After many months of waiting, I finally had my appointment with a surgeon to discuss DBS (Deep Brain Simulation) surgery.  This journey began back in June of last year when I underwent testing to verify if my tremors were indeed a result of Parkinson’s.  They are.

That process alone took weeks to schedule appointments with a specialist, set up a specialized nuclear MRI, and wait for results.  The process took so long that it ran into the new year (2022) due to the holidays.  Yesterday, January 5th was the beginning of the final step – the actual surgery itself.

The surgeon went over the procedure and explained in detail, what would happen and the timelines.  After a brief examination, and filling out some paperwork it finally came down to a “yes” or “no” decision.  I said, “Yes, let’s get this going.”

Step One – Mecical Clearance

The first thing I need to do is get surgical clearance from my primary doctor and cardiologist.  The surgeon wants to make sure he knows exactly what medications I take, what health issues I’m being treated for, and my overall health to undergo the operation.  At a specific time prior to the surgery, I have to stop taking certain medications.  Specifically, any medications that are blood thinners or over the counter vitamins and suppliments.  I have to stop taking any aspirin related products as well.  There may be other Parkinson’s related med’s I need to stop, but I will find that out later.

Step Two – MRI

I have to get an MRI of my brain to build an exact model for later use in the process.  The first MRI is a more detailed form in that it takes much finer incremental slices of the brain for more accuracy.  If you’ve never had an MRI or don’t know what they do, taking slices of the brain might sound strange.  It’s not.

The machine scans the brain from top to bottom in very small increments.  I’ve been told they can be as fine as .010″ thick, or less.   The thickness of the scan slices builds a much more accurate 3D model of the brain for later use during the first surgical step.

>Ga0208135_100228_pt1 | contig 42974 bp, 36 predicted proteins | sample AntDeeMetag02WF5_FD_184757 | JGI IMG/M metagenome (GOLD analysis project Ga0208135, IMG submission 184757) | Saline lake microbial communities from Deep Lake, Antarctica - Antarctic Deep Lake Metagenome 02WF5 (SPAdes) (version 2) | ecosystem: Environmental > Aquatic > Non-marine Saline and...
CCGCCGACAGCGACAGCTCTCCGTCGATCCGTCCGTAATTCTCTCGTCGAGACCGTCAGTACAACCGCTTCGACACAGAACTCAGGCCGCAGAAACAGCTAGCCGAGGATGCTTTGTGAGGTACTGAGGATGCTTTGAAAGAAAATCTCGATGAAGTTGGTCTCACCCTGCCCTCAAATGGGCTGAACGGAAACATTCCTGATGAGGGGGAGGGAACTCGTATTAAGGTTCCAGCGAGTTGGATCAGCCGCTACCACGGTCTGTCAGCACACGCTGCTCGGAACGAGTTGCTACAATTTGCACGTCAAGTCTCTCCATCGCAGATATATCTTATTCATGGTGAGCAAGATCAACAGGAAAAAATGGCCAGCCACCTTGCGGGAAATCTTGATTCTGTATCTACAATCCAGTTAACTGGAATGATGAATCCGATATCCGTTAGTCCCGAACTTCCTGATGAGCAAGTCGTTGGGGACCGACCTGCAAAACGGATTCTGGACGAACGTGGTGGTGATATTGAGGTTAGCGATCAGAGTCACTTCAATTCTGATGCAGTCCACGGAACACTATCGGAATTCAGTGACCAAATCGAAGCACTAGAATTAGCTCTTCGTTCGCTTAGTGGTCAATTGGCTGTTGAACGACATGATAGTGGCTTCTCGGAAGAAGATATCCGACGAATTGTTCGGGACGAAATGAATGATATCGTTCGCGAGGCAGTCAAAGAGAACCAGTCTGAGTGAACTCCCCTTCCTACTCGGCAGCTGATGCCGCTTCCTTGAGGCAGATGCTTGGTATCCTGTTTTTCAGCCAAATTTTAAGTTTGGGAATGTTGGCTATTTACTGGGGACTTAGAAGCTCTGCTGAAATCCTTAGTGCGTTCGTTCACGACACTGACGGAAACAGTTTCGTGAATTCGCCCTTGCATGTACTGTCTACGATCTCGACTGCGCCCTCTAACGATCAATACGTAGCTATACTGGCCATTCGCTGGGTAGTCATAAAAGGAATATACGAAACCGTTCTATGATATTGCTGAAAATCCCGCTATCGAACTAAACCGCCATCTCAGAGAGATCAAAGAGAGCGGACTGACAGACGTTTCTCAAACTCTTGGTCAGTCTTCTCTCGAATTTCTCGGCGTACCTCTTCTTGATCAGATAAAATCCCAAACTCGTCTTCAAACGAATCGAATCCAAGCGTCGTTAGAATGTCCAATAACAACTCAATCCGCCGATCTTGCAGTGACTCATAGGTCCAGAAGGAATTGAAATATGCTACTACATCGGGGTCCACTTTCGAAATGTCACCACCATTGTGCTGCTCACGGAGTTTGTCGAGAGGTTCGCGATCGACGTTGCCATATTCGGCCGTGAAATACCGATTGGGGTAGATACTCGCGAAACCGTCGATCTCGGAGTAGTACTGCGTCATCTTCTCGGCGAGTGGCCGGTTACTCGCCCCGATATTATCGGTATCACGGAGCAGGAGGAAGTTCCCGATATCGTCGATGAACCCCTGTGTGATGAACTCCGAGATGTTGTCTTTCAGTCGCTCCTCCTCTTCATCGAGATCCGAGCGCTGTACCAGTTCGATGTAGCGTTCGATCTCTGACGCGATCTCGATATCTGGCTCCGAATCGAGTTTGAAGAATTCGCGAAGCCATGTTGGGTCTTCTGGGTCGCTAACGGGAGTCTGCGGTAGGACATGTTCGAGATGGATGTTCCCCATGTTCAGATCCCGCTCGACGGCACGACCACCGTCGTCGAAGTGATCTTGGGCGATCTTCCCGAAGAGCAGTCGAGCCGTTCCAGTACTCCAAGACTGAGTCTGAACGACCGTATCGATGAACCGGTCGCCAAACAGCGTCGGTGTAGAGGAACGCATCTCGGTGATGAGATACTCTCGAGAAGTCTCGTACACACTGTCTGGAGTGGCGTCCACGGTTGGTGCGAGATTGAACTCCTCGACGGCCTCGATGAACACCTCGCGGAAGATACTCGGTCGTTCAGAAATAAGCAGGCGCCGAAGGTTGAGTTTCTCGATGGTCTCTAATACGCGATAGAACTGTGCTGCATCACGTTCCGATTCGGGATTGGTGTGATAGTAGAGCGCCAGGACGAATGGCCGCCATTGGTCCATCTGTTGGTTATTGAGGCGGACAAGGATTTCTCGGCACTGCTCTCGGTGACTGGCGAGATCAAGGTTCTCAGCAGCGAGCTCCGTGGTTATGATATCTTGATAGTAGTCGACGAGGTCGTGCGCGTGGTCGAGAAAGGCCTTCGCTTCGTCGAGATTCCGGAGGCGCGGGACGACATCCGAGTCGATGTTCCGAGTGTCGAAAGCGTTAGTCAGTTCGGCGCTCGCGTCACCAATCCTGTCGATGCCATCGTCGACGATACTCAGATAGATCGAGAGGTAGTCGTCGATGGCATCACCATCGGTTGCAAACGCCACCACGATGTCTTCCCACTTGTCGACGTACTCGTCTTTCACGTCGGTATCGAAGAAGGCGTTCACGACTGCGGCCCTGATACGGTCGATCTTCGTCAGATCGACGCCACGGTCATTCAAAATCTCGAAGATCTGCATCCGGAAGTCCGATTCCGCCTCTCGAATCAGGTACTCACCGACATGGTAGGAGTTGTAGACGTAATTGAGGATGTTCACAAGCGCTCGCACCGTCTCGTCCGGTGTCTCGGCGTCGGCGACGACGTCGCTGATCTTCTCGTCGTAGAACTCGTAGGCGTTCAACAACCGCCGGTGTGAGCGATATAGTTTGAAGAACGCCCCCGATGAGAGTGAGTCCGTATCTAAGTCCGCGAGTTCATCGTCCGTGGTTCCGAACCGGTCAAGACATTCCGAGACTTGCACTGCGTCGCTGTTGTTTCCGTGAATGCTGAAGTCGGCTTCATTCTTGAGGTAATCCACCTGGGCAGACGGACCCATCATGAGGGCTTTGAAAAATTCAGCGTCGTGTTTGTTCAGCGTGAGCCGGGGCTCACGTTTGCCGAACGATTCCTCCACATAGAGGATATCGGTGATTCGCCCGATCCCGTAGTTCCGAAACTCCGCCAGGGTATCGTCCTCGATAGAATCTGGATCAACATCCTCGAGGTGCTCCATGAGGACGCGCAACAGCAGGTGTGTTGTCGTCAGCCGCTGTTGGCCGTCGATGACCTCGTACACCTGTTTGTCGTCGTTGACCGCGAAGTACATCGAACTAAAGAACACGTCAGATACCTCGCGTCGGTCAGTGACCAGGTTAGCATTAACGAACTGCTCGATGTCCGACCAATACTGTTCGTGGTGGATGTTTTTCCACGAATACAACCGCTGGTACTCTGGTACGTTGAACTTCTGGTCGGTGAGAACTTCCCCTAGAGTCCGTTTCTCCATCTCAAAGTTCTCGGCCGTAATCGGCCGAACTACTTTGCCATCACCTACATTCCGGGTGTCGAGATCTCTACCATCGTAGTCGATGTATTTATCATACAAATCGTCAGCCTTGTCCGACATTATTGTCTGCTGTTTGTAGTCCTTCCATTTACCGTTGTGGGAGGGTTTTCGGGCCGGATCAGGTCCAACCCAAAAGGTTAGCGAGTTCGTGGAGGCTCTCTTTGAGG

So far, I’m waiting for the diagnostic lab to call and set up the appointment.

Step Three – First Surgery

DBS is a two-step process.  During the first surgery, approximately four  hours long, the patient is awake the entire time.  The reason being, the doctor and technician will ask questions of the patient to move his arms, hands, legs and to speak.  The patients reactions to these commands tell the surgeon if the wires are inserted in the correct location.

The process begins with the patients head being shaved and placed in an apparatus I call “the drill jig.”  It has some medical name but I’ve forgotten what it is.  The patient is in a semi-reclining position that allows the device to be placed on the skull.  The scalp is numbed to reduce feeling when the four adjusting pads are tightened against it.  There are also two locating devices that are placed in the ears to help hold and align the instrument.

Once the instrument is in place, a CAT scan is taken to be compared with the previous MRI.  The two scans are laid over each other to give the surgeon and technician a very accurate picture of the brain.  The device is aligned to the combined scans so very precise placement of small wires can be accomplished.  The area where the wires go leaves very little margin for error.  One or two millimeters off location can put them in a completely different portion of the brain that might  control speech, body movements or other functions.